Macabre

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For other uses, see Macabre (disambiguation).
Not to be confused with Marcabru.
A death head wearing the Imperial Crown of the Holy Roman Empire, on the sarcophagus of Habsburg emperor Charles VI in the crypt of the Capuchin church in Vienna, Austria.
The Triumph of Death in St Maria in Bienno
From The Dance of Death by Michael Wolgemut

In works of art, macabre (US /məˈkɑːb/ mə-KAHB or UK /məˈkɑːbrə/; French: [makabʁ]) is the quality of having a grim or ghastly atmosphere. Macabre works emphasize the details and symbols of life.

Authors such as H. P. Lovecraft, Stephen King, and Edgar Allan Poe used macabre atmosphere in their works.

History[edit]

This quality is not often found in ancient Greek and Latin writers[citation needed], though there are traces of it in Apuleius and the author of the Satyricon. The outstanding instances in English literature are John Webster, Robert Louis Stevenson, Mervyn Peake, Charles Dickens, Thomas Hardy, and Cyril Tourneur. In American literature notable authors include Edgar Allan Poe and H. P. Lovecraft. The word has gained its significance from its use in French as la danse macabre for the allegorical representation of the ever-present and universal power of death, known in English as the Dance of Death and in German as Totentanz. The typical form which the allegory takes is that of a series of images in which Death appears, either as a dancing skeleton or as a shrunken shrouded corpse, to people representing every age and condition of life, and leads them all in a dance to the grave. Of the numerous examples painted or sculptured on the walls of cloisters or church yards through medieval Europe, few remain except in woodcuts and engravings.

The famous series at Basel originally at the Klingenthal, a nunnery in Little Basel, dated from the beginning of the 14th century. In the middle of the 15th century this was moved to the churchyard of the Predigerkloster at Basel, and was restored, probably by Hans Kluber, in 1568. The collapse of the wall in 1805 reduced it to fragments, and only drawings of it remain. A Dance of Death in its simplest form still survives in the Marienkirche at Lübeck as 15th-century painting on the walls of a chapel. Here there are twenty-four figures in couples, between each is a dancing Death linking the groups by outstretched hands, the whole ring being led by a Death playing on a pipe. In Tallinn (Reval), Estonia there is a well-known Danse Macabre painting by Berndt Notke displayed at St. Nikolaus Church (Niguliste), dating the end of 15th century. At Dresden there is a sculptured life-size series in the old Neustädter Kirchhoff, moved here from the palace of Duke George in 1701 after a fire. At Rouen in the cloister of St Maclou there also remains a sculptured danse macabre. There was a celebrated fresco of the subject in the cloister of Old St Pauls in London, and another in the now destroyed Hungerford Chapel at Salisbury, of which only a single woodcut, "Death and the Gallant", remains. Of the many engraved reproductions, the most famous is the series drawn by Holbein. The theme continued to inspire artists and musicians long after the medieval period, Schubert's string quartet Death and the Maiden (1824) being one example. In the twentieth century, Ingmar Bergman's 1957 film The Seventh Seal has a personified Death, and could thus count as macabre.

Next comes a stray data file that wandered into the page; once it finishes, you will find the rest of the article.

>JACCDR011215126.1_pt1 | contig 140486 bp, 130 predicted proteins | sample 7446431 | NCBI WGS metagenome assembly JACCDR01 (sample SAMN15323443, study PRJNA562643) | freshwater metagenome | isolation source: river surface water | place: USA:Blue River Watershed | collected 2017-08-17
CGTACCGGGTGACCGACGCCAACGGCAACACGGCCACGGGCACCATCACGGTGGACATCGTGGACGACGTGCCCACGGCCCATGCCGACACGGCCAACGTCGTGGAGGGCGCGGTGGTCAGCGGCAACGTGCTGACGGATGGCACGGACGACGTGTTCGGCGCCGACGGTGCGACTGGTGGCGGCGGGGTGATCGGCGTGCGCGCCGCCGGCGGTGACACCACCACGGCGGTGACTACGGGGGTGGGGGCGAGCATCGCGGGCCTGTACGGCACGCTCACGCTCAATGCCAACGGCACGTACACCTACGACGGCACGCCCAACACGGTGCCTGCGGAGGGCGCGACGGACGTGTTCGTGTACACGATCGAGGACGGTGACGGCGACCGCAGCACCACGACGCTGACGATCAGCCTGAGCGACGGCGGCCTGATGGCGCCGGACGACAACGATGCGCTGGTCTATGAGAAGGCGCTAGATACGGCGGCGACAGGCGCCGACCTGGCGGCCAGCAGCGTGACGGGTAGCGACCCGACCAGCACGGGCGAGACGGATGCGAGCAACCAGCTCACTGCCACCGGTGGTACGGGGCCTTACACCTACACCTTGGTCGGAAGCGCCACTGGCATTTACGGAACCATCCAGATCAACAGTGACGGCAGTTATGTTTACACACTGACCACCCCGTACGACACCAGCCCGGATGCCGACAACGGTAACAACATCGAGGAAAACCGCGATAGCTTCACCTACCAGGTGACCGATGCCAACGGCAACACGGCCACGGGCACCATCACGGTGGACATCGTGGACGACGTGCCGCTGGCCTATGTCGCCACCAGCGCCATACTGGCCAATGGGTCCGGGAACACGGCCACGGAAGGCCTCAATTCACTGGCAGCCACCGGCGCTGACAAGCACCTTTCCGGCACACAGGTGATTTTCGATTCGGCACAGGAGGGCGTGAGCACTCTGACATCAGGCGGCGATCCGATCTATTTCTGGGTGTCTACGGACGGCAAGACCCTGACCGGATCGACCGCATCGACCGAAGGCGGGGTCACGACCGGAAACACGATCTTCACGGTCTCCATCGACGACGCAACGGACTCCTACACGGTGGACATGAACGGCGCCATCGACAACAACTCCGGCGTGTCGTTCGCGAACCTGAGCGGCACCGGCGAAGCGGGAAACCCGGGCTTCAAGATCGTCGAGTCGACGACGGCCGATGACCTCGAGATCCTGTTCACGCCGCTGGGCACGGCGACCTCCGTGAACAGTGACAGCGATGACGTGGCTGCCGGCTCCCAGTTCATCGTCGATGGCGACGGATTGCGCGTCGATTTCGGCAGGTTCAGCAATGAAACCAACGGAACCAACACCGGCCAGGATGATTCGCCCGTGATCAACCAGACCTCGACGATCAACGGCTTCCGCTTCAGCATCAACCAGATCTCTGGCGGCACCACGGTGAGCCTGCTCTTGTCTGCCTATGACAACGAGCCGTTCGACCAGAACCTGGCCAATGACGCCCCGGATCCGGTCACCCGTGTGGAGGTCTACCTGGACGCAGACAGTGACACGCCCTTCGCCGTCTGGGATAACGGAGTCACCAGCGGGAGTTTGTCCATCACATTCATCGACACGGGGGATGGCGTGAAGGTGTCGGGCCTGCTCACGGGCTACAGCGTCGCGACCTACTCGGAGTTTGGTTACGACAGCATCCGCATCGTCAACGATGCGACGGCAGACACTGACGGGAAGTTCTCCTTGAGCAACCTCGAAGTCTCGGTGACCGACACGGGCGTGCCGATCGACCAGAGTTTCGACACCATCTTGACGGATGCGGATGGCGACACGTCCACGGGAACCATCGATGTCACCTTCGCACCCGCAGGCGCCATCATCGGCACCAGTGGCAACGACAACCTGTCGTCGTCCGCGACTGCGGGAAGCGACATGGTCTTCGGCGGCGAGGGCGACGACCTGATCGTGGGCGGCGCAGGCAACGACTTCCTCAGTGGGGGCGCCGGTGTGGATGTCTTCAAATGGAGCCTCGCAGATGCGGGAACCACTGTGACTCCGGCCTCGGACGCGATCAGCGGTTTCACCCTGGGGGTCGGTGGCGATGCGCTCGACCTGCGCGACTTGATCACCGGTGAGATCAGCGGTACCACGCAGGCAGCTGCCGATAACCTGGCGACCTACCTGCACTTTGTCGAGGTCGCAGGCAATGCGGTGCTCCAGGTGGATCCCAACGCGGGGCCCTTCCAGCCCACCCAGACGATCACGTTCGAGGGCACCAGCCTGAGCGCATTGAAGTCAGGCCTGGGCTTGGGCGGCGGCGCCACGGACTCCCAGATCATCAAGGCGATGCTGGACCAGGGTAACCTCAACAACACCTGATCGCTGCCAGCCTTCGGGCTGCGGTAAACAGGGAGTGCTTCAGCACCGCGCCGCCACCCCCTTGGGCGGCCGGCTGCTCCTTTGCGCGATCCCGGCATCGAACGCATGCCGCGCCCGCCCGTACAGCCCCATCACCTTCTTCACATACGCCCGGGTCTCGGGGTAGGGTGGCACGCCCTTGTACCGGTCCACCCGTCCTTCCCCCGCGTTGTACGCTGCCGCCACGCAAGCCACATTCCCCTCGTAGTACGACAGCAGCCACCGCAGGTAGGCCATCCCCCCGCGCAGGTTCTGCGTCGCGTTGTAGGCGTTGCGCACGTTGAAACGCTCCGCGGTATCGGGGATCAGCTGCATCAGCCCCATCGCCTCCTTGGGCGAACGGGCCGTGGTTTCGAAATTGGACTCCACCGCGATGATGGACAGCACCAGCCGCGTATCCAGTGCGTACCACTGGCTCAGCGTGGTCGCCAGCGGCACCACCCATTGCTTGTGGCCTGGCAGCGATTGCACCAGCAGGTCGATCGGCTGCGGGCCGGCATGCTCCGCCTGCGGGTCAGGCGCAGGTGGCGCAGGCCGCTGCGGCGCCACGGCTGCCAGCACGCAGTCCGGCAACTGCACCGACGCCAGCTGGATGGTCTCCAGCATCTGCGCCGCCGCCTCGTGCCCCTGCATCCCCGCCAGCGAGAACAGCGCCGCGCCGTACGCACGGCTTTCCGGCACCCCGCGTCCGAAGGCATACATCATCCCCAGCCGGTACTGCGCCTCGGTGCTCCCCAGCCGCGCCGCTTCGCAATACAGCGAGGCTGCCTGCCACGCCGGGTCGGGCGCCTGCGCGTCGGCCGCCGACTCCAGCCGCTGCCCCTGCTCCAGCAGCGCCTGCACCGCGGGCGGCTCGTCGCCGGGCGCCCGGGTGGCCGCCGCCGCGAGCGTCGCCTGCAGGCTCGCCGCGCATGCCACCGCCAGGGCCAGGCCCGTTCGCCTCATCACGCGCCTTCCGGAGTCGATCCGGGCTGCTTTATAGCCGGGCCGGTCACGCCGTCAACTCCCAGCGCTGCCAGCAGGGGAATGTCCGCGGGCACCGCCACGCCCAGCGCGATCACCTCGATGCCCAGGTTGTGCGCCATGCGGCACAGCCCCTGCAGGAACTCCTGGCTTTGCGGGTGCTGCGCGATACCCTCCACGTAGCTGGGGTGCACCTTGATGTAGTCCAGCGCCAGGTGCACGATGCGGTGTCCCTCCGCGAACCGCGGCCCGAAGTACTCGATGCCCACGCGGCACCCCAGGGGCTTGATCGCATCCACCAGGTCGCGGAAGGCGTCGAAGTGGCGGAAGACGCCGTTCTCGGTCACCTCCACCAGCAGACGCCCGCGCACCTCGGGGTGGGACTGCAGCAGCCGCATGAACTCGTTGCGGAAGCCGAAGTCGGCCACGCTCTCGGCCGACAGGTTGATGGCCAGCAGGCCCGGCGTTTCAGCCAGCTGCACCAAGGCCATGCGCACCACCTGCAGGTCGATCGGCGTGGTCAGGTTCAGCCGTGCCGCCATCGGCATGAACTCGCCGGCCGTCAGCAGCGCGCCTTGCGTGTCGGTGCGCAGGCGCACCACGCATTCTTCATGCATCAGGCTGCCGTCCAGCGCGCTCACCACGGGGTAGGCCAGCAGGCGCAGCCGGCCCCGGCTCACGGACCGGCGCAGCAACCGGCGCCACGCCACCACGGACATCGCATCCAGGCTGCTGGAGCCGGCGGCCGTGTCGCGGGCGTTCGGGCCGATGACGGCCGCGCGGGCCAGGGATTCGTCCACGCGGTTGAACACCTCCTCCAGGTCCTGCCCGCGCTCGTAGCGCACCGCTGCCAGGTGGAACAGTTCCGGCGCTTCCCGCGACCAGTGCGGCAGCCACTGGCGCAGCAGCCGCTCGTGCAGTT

The origin of this allegory in painting and sculpture is disputed. It occurs as early as the 14th century, and has often been attributed to the overpowering consciousness of the presence of death due to the Black Death and the miseries of the Hundred Years' War. It has also been attributed to a form of the Morality, a dramatic dialogue between Death and his victims in every station of life, ending in a dance off the stage.[1] The origin of the peculiar form the allegory has taken has also been found in the dancing skeletons on late Roman sarcophagi and mural paintings at Cumae or Pompeii, and a false connection has been traced with "The Triumph of Death", attributed to Orcagna, in the Campo Santo at Pisa.

Etymology[edit]

The etymology of the word "macabre" is uncertain. According to Gaston Paris[2] it first occurs in the form "macabre" in Jean le Fèvre's Respit de la mort (1376), Je fis de Macabré la danse, and he takes this accented form to be the true one, and traces it in the name of the first painter of the subject. The more usual explanation is based on the Latin name, Machabaeorum chorea (Dance of Maccabees). The seven tortured brothers, with their mother and Eleazar (2 Maccabees 6 and 7) were prominent figures on this hypothesis in the supposed dramatic dialogues.[3] Other connections have been suggested, as for example with St. Macarius, or Macaire, the hermit, who, according to Vasari, is to be identified with the figure pointing to the decaying corpses in the Pisan Triumph of Death, or with an Arabic word maqābir (مقابر), cemeteries (plural of maqbara). Another claim is that the word "Macabre" comes from the Hebrew "מהקבר" (spelled "mhkbr" and pronounced "Mehakever"), meaning "from the grave".

See also[edit]

Notes[edit]

  1. ^ See Du Cange, Gloss., s.v. Machabaeorum chora.
  2. ^ Romania, xxiv., 131; 1895.
  3. ^ The Shorter Oxford English Dictionary (Fifth edition; 2002) states that the origin of "macabre" perhaps has reference to "a miracle play containing the slaughter of the Maccabees." Volume 1, p. 1659.

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